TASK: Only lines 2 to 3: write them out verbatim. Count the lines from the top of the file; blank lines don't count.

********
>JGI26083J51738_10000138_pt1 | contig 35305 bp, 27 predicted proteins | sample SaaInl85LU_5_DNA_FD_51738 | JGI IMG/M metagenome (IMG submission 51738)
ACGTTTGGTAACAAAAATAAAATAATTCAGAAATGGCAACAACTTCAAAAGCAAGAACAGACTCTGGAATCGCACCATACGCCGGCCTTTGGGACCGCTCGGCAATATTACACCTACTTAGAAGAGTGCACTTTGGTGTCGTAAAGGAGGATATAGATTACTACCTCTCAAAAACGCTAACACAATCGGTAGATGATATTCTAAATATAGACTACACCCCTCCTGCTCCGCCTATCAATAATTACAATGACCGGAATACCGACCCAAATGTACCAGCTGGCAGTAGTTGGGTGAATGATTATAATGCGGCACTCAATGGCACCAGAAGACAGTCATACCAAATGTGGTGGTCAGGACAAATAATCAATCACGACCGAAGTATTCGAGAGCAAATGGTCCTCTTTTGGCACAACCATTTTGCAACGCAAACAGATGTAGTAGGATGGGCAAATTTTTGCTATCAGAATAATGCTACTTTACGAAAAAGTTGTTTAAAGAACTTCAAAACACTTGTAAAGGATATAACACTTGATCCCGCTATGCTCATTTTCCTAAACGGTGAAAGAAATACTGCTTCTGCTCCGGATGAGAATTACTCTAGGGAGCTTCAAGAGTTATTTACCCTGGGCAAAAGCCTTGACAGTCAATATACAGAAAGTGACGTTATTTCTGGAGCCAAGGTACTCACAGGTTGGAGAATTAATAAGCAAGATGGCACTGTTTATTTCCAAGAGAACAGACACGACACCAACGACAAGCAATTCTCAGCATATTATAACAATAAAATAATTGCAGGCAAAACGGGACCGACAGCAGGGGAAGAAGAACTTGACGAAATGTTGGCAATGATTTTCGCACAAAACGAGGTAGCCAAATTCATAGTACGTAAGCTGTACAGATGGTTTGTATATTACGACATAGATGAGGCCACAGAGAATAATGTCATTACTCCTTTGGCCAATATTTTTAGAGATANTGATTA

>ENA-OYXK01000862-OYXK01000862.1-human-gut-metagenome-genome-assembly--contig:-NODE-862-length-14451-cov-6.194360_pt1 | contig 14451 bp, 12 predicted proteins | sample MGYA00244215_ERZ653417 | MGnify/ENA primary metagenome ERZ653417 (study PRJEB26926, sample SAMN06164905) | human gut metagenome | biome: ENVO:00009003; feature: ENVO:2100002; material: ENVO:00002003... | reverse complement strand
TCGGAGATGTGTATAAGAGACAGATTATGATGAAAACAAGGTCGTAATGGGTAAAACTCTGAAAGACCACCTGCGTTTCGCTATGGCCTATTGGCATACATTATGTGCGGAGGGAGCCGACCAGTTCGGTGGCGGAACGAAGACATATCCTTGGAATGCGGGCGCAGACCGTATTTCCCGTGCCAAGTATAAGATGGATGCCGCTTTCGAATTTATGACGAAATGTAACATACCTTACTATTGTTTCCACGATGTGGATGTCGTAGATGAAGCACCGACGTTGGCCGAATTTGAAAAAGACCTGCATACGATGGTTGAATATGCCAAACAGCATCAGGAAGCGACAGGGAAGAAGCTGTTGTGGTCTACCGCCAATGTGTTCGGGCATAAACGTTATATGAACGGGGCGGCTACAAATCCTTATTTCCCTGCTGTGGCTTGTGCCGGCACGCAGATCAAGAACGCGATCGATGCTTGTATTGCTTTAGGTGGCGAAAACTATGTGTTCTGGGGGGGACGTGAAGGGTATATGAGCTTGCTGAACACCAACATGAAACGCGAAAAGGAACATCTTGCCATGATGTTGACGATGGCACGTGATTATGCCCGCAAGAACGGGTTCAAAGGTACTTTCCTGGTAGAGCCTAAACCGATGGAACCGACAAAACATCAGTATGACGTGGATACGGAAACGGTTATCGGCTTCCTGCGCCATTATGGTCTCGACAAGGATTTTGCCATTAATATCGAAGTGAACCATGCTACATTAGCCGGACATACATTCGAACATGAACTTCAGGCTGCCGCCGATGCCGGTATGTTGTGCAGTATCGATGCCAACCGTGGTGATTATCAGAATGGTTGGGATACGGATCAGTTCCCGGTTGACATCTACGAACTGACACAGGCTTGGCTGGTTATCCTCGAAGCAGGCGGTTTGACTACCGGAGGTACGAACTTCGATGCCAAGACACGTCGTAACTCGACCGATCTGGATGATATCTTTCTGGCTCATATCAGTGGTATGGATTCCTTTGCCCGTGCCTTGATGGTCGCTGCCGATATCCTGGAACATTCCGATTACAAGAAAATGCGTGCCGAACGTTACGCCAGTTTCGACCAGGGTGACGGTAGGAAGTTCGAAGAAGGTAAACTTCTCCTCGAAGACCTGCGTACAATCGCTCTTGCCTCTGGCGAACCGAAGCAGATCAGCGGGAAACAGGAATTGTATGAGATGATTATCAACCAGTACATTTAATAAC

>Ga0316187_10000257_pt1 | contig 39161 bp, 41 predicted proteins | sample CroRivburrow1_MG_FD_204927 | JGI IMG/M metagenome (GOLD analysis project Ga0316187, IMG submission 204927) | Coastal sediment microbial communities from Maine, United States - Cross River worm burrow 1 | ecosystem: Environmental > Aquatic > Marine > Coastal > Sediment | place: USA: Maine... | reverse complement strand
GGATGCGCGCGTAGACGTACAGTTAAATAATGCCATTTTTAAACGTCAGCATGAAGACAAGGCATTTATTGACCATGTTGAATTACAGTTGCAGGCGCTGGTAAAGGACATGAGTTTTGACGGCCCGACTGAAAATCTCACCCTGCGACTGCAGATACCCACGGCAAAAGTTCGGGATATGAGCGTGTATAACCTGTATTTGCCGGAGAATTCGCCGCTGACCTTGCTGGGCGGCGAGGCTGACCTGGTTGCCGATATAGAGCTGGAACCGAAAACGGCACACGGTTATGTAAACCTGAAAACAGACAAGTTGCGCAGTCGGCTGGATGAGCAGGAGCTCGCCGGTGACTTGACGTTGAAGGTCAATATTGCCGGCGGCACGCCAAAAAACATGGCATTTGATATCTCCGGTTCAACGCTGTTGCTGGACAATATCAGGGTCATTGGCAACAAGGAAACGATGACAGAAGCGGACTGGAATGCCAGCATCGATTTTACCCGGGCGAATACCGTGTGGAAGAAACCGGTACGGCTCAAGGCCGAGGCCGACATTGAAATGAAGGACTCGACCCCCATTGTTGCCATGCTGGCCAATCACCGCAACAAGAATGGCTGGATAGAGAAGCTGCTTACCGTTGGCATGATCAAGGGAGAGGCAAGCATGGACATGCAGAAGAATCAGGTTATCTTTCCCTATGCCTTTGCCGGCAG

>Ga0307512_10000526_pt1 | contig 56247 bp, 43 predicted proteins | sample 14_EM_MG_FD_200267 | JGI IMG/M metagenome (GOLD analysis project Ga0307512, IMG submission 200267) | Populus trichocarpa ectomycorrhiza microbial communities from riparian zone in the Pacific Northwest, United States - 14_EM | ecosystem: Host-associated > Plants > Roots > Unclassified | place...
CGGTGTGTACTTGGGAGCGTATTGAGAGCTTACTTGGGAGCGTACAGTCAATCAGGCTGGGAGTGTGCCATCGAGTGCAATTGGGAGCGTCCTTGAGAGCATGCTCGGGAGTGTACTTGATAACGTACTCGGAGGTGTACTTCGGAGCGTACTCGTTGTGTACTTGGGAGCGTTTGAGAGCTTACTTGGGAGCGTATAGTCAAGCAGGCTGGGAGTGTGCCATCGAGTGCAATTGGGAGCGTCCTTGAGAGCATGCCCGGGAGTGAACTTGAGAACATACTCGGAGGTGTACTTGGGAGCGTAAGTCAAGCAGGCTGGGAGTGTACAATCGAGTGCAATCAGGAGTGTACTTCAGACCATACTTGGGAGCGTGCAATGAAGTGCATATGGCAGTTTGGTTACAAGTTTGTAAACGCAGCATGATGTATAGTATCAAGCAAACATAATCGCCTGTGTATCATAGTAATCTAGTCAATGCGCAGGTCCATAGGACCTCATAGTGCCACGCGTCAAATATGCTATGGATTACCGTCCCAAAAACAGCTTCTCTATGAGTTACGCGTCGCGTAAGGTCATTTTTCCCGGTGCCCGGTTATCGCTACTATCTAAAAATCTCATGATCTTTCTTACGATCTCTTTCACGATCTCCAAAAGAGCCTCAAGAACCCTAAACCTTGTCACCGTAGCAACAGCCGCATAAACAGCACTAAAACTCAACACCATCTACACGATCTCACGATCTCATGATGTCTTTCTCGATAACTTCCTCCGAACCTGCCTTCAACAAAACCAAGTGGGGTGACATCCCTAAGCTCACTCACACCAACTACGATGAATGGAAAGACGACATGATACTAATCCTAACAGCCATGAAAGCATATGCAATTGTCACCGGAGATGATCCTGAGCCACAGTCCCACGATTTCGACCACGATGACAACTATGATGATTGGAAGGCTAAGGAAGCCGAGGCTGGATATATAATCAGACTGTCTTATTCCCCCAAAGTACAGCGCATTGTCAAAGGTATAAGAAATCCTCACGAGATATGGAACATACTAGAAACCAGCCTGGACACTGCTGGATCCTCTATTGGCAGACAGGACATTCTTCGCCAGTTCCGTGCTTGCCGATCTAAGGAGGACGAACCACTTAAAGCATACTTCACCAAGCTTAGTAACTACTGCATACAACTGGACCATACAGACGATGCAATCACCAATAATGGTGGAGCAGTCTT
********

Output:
ACGTTTGGTAACAAAAATAAAATAATTCAGAAATGGCAACAACTTCAAAAGCAAGAACAGACTCTGGAATCGCACCATACGCCGGCCTTTGGGACCGCTCGGCAATATTACACCTACTTAGAAGAGTGCACTTTGGTGTCGTAAAGGAGGATATAGATTACTACCTCTCAAAAACGCTAACACAATCGGTAGATGATATTCTAAATATAGACTACACCCCTCCTGCTCCGCCTATCAATAATTACAATGACCGGAATACCGACCCAAATGTACCAGCTGGCAGTAGTTGGGTGAATGATTATAATGCGGCACTCAATGGCACCAGAAGACAGTCATACCAAATGTGGTGGTCAGGACAAATAATCAATCACGACCGAAGTATTCGAGAGCAAATGGTCCTCTTTTGGCACAACCATTTTGCAACGCAAACAGATGTAGTAGGATGGGCAAATTTTTGCTATCAGAATAATGCTACTTTACGAAAAAGTTGTTTAAAGAACTTCAAAACACTTGTAAAGGATATAACACTTGATCCCGCTATGCTCATTTTCCTAAACGGTGAAAGAAATACTGCTTCTGCTCCGGATGAGAATTACTCTAGGGAGCTTCAAGAGTTATTTACCCTGGGCAAAAGCCTTGACAGTCAATATACAGAAAGTGACGTTATTTCTGGAGCCAAGGTACTCACAGGTTGGAGAATTAATAAGCAAGATGGCACTGTTTATTTCCAAGAGAACAGACACGACACCAACGACAAGCAATTCTCAGCATATTATAACAATAAAATAATTGCAGGCAAAACGGGACCGACAGCAGGGGAAGAAGAACTTGACGAAATGTTGGCAATGATTTTCGCACAAAACGAGGTAGCCAAATTCATAGTACGTAAGCTGTACAGATGGTTTGTATATTACGACATAGATGAGGCCACAGAGAATAATGTCATTACTCCTTTGGCCAATATTTTTAGAGATANTGATTA

>ENA-OYXK01000862-OYXK01000862.1-human-gut-metagenome-genome-assembly--contig:-NODE-862-length-14451-cov-6.194360_pt1 | contig 14451 bp, 12 predicted proteins | sample MGYA00244215_ERZ653417 | MGnify/ENA primary metagenome ERZ653417 (study PRJEB26926, sample SAMN06164905) | human gut metagenome | biome: ENVO:00009003; feature: ENVO:2100002; material: ENVO:00002003... | reverse complement strand